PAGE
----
By Roger J Kerr
A consistent theme in this column over the last 18 months has been a generally negative view on the Australian economy.
The view has been that following the slide in metal and mining commodity prices in 2012/2013 the Australian economy would struggle with the adjustment needed to replace the lost economic growth/jobs in the resources sector with stronger activity in the non-resources sector (i.e. manufacturing, agriculture, retail etc).
The Aussie dollar remained higher for longer and as most non-resources exporters in Australia fail to operate appropriate currency hedging policies the anticipated economic growth outside mining failed to materialise.
Right through last year the RBA were supremely confident that economic growth would come from these other sectors.
They were wrong, and last week’s 0.25% OCR cut by the RBA was an admission that the much lower revenue/incomes from the fall in hard commodity prices was still negative for the Aussie economy.
Despite record historically low mortgage interest rates, Australian consumer confidence has not improved as job and income insecurity trumps any increased disposable income from lower mortgage rates.
It also has to be said that as Australia has not experienced an economic recession since 1990, corporates and industries have really struggled to adjust their business models to the new reality of lower prices/sales revenues as there is not much management experience in cutting the cloth.
Australia’s overall flabby cost structures have made them uncompetitive on the global stage with labour market rigidities a major impediment to addressing that situation.
Fiscal austerity policies from the Federal Government and overly indebted state governments have not helped consumer and business confidence either. Add on the current vote of no confidence in the Prime Minister from his own party and all is not well in the Land of Oz.
An early exit from the upcoming cricket World Cup for Australia would be a further national calamity.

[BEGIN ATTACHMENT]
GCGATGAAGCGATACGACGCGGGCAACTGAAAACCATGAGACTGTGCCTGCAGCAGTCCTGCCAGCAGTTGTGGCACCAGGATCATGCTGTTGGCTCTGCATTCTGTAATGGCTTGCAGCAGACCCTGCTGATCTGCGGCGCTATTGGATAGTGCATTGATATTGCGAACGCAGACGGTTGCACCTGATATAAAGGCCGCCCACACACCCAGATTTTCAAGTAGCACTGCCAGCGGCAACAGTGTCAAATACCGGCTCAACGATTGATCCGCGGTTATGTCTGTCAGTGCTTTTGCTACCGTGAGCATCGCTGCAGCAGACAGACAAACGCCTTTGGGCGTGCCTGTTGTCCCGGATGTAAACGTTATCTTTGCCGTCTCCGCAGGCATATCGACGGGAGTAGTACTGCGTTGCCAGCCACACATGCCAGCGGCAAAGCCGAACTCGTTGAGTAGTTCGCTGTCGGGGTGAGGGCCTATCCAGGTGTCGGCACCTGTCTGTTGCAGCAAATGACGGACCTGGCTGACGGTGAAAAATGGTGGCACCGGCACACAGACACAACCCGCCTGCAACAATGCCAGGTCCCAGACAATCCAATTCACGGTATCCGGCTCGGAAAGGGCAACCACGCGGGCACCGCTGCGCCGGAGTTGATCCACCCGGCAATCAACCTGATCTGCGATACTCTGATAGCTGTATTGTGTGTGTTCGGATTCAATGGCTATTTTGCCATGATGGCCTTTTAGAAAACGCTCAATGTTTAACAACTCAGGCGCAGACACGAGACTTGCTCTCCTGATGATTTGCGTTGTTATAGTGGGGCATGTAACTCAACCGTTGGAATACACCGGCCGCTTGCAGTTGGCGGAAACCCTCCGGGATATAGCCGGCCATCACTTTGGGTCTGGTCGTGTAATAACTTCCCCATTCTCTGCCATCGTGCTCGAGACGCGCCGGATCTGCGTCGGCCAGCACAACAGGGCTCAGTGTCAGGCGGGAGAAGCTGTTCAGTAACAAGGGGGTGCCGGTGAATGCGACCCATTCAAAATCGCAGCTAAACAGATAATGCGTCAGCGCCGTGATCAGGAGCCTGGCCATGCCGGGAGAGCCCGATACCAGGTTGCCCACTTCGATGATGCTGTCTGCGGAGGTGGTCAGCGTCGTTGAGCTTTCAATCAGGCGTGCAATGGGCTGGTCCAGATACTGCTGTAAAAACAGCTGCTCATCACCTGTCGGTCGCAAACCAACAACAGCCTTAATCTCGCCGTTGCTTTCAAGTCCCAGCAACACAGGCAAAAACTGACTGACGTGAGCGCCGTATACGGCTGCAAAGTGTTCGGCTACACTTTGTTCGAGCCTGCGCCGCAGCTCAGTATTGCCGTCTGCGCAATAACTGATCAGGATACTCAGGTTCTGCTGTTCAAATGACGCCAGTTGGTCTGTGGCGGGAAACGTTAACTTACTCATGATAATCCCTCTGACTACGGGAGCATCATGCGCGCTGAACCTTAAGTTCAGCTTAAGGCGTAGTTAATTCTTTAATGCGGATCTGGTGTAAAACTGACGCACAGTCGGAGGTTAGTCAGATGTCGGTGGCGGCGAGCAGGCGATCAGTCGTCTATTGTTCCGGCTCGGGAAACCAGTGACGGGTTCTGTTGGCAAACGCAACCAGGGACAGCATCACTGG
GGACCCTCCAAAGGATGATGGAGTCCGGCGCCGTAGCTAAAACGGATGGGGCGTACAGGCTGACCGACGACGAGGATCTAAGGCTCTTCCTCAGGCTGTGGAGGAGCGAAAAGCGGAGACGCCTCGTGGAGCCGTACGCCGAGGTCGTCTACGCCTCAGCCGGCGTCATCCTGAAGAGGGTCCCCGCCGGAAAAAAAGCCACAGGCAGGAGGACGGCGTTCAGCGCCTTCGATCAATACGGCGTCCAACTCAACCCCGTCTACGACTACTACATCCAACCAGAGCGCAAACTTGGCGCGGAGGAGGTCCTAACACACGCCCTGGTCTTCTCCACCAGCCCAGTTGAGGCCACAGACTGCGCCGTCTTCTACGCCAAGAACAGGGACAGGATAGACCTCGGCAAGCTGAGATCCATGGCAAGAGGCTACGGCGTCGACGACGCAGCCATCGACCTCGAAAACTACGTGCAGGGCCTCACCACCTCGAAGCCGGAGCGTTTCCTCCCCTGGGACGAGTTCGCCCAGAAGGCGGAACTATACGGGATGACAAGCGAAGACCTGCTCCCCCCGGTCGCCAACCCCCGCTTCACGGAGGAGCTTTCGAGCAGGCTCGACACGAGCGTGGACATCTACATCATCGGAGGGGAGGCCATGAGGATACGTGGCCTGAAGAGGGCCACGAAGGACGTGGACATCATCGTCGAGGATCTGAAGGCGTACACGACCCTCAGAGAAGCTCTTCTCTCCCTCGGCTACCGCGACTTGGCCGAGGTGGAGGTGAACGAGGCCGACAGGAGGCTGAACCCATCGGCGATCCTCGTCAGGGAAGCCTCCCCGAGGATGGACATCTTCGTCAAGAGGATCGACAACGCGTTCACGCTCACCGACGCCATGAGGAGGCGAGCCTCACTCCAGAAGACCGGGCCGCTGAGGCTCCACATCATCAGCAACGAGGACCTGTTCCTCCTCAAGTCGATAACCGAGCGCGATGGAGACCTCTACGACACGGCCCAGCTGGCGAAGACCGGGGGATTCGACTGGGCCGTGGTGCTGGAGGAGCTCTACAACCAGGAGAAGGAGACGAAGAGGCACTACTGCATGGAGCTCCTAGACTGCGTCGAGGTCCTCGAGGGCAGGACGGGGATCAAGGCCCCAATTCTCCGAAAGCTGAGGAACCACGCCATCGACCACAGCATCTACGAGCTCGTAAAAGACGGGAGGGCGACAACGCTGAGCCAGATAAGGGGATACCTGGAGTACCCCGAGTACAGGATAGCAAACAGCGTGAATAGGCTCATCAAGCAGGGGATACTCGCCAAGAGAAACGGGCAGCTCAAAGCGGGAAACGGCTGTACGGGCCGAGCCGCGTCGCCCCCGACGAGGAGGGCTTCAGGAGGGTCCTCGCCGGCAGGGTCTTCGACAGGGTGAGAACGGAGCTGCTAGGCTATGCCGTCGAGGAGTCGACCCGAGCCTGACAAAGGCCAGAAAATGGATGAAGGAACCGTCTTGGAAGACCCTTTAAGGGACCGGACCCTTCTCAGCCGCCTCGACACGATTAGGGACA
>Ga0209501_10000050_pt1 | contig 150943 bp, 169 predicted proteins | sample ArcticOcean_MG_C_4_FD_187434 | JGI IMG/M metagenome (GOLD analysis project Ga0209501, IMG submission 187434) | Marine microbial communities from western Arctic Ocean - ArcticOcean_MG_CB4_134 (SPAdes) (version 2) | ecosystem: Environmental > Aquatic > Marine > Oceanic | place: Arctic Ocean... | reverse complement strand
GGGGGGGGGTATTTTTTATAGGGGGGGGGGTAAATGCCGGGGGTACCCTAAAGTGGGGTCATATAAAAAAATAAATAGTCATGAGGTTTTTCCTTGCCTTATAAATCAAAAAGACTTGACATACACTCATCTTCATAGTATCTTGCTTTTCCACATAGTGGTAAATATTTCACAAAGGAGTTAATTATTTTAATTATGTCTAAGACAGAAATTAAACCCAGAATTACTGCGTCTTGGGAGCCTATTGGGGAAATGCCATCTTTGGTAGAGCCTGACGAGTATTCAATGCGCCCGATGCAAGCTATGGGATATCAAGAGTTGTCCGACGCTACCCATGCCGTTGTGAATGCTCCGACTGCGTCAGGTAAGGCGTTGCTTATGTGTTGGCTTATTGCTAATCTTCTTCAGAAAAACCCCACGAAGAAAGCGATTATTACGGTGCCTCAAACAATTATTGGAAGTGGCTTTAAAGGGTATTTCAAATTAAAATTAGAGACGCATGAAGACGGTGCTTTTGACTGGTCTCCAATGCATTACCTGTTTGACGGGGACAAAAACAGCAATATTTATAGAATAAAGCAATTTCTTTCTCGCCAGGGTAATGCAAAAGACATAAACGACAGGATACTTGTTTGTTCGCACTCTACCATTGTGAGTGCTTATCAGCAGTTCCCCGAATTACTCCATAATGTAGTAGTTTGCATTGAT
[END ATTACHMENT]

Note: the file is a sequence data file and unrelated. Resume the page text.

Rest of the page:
The gloomy picture painted above of luck having seemingly run out for the “lucky country” could easily lead to a conclusion that the Australian dollar will remain under downward pressure going forward following its 29% depreciation from a high of $1.1000 to the USD in 2013 to 0.7800 today.
I am not so sure about that conclusion.
As the NZ dollar tracks the Aussie most of the time, the future direction of the AUD/USD exchange rate is therefore fundamental to any view on the Kiwi dollar from current levels of 0.7350.
The recent slide of the Aussie dollar from above 0.9000 to 0.7800 has essentially caught up with the earlier decline in metal and mining commodity prices. The currency needed to adjust to the lower commodity prices and it has now finally adjusted.
The combination of the lower AUD currency value and the 50% reduction in oil prices over recent months has dramatically improved the profitability of the mining/resources sector in Australia from a poor situation to something more acceptable. The sea freight bill to shift the iron ore and coal to China, Korea and Japan has been halved.
After being out of favour for the last two years, the listed mining/resources companies may start to attract new sharemarket investors.
The Aussie sharemarket has been a serial underperformer over the last two years relative to the strong gains witnessed on US, Japanese, European and NZ sharemarkets. The out of favour mining stocks preventing any general improvement in Australian shares over this period.
As an asset class and for geographical diversification reasons the relative low value of Australian shares suddenly looks very attractive for global investment funds compared to economically bankrupt Europe and fully valued US shares.
I would anticipate large scale portfolio/capital investment inflow returning Australia this year, attracted by the lower AUD entry point and much more upside in Australian equities relative to other markets.
All the bad news is already priced into the AUD/USD exchange rate at 0.7700/0.7800 and provided Chinese demand for the mining commodities does not deteriorate any further, the turning point for the Australian economy and Aussie dollar may be already with us.
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Roger J Kerr is a partner at PwC. He specialises in fixed interest securities and is a commentator on economics and markets. More commentary and useful information on fixed interest investing can be found at rogeradvice.com